Besides incessant listening to audiobooks, I also read on my Kindle at night, birdwatch, garden (roses, daylilies), and do genealogy.
Lem does sci-fi the way I like it. You can tell he has explored the ins and outs of his subject matter, usually alien contact or the lack there of. I can not elaborate on the story as eloquently as others have, and I don't feel the need to repeat something that has been so well-described in previous reviews. This was a very enjoyable book with a lot of dimensions and much food for thought. The narrator was masterful. Solaris was an all around compelling listening experience for me, classic Lem. I feel so lucky to have discovered Lem in the last year!
I was blown away by this book. Narration by Juliani is excellent. The journey and imagery that Lem created was to me profound. After listening to this book I rented the movie version. Didn't hold a candle to this book (don’t judge a book by it’s movie really applies here). The planet is a character in and of itself, fascinating. This book made me wish I lived in a universe with Solaris so I could see the amazing transformations created by the planet. Highly recommend.
Psychologically profound sci-fi
The perfection of this work lies in its integration of scientific logic with ordinary human feeling. I read this book after seeing the recent film; without expecting to love it, I found I couldn't stop listening. Unlike the film, the book dwells on the mechanics of Solaris as well as the psychology of the station inhabitants, so it's a far richer experience.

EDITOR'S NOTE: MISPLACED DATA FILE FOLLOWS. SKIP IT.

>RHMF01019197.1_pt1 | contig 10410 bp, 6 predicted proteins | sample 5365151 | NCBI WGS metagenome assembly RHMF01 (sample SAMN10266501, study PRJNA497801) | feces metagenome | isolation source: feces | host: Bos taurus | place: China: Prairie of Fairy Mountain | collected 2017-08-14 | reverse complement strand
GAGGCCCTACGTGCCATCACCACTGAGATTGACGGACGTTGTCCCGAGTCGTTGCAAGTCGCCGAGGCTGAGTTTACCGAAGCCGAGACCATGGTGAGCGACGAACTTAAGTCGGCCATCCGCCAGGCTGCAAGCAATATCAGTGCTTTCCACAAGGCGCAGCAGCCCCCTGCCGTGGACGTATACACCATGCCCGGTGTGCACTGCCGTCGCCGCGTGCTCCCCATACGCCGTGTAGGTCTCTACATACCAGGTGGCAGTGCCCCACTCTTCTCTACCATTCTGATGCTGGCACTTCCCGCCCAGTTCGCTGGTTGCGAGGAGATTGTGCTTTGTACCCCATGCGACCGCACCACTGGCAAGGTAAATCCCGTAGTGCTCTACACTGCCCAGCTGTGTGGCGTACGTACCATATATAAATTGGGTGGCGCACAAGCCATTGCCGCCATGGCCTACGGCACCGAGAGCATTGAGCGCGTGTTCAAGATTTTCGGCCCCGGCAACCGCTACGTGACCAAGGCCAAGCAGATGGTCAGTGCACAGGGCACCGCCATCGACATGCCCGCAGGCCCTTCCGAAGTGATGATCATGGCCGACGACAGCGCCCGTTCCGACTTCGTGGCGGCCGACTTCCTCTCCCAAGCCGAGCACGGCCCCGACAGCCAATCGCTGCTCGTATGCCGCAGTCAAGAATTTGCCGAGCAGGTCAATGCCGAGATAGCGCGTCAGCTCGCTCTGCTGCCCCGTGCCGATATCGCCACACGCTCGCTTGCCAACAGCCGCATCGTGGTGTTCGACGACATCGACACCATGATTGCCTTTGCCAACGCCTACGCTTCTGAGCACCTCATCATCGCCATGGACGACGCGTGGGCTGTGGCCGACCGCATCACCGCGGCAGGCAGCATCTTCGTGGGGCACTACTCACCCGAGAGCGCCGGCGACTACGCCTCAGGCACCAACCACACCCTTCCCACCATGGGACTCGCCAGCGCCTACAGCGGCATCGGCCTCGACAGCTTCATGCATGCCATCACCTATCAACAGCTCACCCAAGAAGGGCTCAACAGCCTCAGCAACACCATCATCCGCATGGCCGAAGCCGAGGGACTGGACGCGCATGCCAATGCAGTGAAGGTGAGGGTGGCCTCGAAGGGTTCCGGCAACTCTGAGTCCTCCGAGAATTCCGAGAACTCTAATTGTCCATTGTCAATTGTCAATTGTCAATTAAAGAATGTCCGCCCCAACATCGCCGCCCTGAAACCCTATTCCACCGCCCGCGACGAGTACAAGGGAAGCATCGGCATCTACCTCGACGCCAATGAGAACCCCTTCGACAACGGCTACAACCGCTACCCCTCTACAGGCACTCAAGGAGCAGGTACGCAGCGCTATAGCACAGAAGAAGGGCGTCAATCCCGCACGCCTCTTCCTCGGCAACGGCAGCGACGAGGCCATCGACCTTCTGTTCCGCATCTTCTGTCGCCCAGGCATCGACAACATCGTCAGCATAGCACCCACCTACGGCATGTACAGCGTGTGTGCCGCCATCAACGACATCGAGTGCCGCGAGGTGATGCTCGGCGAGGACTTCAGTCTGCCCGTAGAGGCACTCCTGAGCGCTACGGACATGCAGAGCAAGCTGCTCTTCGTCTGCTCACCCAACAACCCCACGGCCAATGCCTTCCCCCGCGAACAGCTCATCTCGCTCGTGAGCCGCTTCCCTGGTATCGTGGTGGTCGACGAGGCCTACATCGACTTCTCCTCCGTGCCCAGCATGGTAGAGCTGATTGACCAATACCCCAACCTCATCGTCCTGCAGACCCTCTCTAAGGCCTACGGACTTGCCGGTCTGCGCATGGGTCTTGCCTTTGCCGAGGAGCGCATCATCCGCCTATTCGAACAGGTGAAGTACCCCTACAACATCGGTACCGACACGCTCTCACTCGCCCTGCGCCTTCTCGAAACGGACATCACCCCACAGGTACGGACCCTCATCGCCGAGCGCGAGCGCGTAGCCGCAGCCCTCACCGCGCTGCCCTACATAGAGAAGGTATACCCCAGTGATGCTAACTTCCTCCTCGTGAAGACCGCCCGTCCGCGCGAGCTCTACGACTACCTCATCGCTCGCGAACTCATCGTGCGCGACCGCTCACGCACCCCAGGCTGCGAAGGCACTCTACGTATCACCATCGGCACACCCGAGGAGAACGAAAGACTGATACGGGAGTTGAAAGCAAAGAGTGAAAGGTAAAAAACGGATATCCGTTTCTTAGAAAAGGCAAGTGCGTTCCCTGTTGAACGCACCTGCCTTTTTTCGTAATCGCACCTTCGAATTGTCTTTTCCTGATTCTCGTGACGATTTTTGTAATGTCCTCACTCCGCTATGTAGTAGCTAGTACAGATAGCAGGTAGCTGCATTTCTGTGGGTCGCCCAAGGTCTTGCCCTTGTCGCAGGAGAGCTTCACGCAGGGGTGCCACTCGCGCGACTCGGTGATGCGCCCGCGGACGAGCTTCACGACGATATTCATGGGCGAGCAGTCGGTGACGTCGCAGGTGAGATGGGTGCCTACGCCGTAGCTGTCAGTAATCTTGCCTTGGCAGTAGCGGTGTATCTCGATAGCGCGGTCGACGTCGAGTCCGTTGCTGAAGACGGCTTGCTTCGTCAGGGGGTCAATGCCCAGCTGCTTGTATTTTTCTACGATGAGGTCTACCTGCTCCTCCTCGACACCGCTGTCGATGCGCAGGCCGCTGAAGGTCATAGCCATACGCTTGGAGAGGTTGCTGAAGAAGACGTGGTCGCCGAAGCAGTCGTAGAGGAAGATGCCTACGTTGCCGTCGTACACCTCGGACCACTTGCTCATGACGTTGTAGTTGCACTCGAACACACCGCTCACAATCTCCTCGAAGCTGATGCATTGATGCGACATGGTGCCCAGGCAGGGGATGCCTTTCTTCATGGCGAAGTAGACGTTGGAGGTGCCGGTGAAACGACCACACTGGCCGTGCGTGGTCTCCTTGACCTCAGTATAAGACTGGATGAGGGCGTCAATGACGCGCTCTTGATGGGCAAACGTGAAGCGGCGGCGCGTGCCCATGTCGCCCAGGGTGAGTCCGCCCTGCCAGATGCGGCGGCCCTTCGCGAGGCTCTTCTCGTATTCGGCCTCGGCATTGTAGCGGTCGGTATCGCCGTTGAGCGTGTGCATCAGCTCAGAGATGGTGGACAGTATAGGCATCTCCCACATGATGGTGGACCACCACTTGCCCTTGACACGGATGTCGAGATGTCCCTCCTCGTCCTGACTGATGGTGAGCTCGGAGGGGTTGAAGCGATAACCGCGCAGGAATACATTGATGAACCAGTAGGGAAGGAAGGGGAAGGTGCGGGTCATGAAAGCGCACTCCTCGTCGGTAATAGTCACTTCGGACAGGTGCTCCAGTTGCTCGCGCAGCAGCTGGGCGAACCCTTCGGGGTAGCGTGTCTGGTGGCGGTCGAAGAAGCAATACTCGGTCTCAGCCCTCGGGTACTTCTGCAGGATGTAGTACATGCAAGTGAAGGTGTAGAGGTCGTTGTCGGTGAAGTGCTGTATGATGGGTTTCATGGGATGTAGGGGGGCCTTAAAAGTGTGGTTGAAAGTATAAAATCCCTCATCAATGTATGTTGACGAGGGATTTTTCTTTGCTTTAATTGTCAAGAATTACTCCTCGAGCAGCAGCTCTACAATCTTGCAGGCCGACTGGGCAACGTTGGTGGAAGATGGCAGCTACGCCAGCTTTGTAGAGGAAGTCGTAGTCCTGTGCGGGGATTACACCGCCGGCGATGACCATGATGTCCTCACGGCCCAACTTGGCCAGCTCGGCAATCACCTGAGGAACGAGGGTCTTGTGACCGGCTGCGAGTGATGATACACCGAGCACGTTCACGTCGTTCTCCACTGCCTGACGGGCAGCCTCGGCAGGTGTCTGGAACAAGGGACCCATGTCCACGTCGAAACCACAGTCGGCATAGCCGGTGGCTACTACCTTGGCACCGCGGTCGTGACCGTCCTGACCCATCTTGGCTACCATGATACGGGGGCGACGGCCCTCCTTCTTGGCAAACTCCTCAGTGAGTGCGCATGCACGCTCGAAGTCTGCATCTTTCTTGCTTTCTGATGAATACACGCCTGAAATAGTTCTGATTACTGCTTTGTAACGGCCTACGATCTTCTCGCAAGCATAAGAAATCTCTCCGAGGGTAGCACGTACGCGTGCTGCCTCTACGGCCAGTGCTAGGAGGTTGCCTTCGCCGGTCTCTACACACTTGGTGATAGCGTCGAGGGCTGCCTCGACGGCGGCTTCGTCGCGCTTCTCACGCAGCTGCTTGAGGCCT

Anyone expecting a thrills-per-minute hair-raising ride will be disappointed, but for readers who love genuine exploration, this beautiful novel works on all levels, and is the most seamless integration of the human condition (pain, loss, desire) with the scientific condition (trial, error, knowledge) I've ever found. Strange, haunting, highly recommended.
How first contact with life form other world may not be so clear and how this parralels with how little know about ourselves.
The end when Snout and kevin excahnge on the results of there experience
Yes. The narrator did a good job of differentiating the characters. There was a lot of technical discourse that would have been hard to follow reading that came alive being read to you.
Rheya was the character I found fascinating. As she came to terms with who or what she was and inevitably takes the same course of action her original human self pursued. If I had one complaint it would be the book did not probe the nature of Rheya even more.
My favorite scene was when Dr. Kris Kelvin reaches this remote space station with no way to get home quickly and finds himself trapped with the apparent madman Gibarian as his only company.
When Kris tricked the first Rheya into the rocket. It was both sad and horrific at the same time. The trusting innocence of Rheya juxtaposed with the cold calculating actions of Kris really made the scene work.
Reminded me a little of "2001 a space odyssey". Human beings encountering the incomprehensible but Solaris does it in a more personal way.